The following is a list of summer activities to help your child continue to build and strengthen their academic skills:
1. RING AROUND THE WORLD
Look for an old tree stump with rings. Count them (use a magnifying glass if necessary), then calculate back to when the tree was the age of your child. Look up what was happening in the world at that time.
Builds: Science, History
2. FAMILY AFFAIRS
Interview relatives about family history, then plot dates on a timeline of world history printed from the Internet. What was happening when your relatives first came to the U.S., got married, had kids, and so forth?
Builds: History, Language Arts
3. MOONLIGHT MAGIC
Head outside on different nights to determine how much you can see by the light of the moon. Draw a chart of its different shapes, from full to a tiny crescent, and note what you can see without the need for a flashlight.
Builds: Math, Science
4. GET IN SHAPE
Create a “shape-scape.” Draw a picture of nature or a neighborhood, then incorporate shapes into it—a tree’s overarching shape may be a triangle, a lake an oval, a building a rectangle.
5. THE PLAY’S THE THING
An important reading-comprehension skill is being able to retell a story. To this end, after your child finishes a book he’s read with you or alone, encourage him to put on a play that tells the story. Volunteer to take a part, and let your child direct.
Builds: Language Arts
6. EVAPORATION DETECTIVES
Circle puddles on the cement with chalk after a storm, then check them throughout the day. Your child will see the puddles shrink before his eyes—a vivid image of how the water cycle works.
7. BOWLING FOR FRACTIONS
Draw a line with chalk on the sidewalk. Measure out 1/4, 1/2, 1/6, and so forth—whatever fractions your child might reasonably know. Now place boxes or plastic bottles (whatever you can come up with that is easily knocked over) on the marks. The players name the fraction they are going to hit and then roll their ball for the pin they think sits on that fraction. Players get points for the correct fraction—and the hit.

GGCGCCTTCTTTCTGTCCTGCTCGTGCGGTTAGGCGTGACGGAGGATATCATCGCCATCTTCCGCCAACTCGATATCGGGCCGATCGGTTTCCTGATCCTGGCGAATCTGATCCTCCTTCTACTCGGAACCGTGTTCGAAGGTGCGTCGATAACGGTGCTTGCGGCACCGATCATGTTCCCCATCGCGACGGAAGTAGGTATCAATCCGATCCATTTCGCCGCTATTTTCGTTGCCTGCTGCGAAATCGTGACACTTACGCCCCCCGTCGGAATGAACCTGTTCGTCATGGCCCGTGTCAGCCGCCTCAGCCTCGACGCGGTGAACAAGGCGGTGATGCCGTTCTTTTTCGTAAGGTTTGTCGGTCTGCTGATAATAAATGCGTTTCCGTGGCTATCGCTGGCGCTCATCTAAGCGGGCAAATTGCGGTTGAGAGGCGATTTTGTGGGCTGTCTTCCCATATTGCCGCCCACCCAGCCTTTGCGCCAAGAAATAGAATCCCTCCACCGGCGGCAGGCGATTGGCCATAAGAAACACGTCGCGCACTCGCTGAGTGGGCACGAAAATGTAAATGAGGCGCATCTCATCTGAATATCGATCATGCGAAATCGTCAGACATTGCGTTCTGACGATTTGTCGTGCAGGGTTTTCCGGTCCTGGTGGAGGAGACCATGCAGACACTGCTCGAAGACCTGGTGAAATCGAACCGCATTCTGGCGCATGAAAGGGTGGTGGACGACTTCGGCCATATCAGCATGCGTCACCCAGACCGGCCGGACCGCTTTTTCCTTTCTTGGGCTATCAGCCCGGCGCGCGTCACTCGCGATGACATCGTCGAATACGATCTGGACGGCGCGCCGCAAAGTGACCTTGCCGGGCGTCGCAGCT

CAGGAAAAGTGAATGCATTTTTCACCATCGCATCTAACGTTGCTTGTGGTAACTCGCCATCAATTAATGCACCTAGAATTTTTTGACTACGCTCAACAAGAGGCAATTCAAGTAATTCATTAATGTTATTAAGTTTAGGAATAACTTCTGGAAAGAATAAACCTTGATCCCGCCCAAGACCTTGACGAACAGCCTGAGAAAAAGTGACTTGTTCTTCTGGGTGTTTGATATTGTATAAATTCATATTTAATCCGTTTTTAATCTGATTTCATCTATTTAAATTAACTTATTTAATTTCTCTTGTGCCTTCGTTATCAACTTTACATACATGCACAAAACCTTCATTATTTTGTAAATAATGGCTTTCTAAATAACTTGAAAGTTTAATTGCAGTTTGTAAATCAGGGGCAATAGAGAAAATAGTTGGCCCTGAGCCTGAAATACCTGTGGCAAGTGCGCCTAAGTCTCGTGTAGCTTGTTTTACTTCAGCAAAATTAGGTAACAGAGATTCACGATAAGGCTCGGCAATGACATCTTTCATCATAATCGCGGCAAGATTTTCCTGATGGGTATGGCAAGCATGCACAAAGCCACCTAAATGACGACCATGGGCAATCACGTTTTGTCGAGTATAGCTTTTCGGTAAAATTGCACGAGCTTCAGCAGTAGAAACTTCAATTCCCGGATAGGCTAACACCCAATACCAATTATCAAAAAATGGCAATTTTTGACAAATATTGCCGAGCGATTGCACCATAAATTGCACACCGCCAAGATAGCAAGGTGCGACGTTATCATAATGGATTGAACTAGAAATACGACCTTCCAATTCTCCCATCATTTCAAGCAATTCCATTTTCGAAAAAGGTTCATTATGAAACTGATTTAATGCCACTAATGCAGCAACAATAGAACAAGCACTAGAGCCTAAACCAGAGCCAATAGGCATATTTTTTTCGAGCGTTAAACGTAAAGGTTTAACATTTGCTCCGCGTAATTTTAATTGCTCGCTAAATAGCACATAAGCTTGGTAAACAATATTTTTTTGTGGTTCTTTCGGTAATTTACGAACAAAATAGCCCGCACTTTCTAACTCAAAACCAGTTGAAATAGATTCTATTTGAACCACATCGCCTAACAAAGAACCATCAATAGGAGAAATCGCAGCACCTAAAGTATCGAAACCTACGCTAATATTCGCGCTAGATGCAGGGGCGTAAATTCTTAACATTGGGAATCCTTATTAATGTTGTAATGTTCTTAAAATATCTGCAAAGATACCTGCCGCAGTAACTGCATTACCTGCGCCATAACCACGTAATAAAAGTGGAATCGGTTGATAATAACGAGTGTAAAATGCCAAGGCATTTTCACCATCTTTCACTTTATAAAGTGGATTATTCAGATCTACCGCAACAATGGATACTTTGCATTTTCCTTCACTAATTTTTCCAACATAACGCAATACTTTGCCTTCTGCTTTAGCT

8. BIRD’S-EYE VIEWING
Head out on a hunt for birds’ nests in your neighborhood. Besides trees, look up near the roofs and corners of buildings, or below porches or decks. What kind of materials did the birds use? Look for twigs, paper towels, newspaper, string, mud.
9. OBSERVATION SCAVENGER HUNT
Before your next trip to the park or walk around the block, plan a scavenger hunt that requires specific observations. For example: Find a leaf that has been nibbled by an insect, a plant that has seeds you can pick, a flower that makes it easy for a bee to get the nectar (a flat face) or one that makes it more difficult (a tulip-shaped bloom).
Builds: Science, Language Arts
10. MEASURE UP!
Get out a set (or two) of measuring cups and spoons and bake a cake or some cookies to give your kids a clear picture of how many thirds make one cup, how many tablespoons fit in a quarter cup, and so on. Have a contest to see which spoon or measuring tool will fill a cup faster—but not make it overflow.
11. SPEED COUNTING
Dump out a jar of colorful beads, buttons, or candies, then race to sort and count them. This activity introduces the concept of multiplication (for instance, four groups of five things is the same as 4 × 5).
12. INCH BY INCH
Bring a measuring tape on a walk and see who can find the tree with the biggest circumference, the sunflower with the largest face, the most impressive rock.
Article from Parenting.com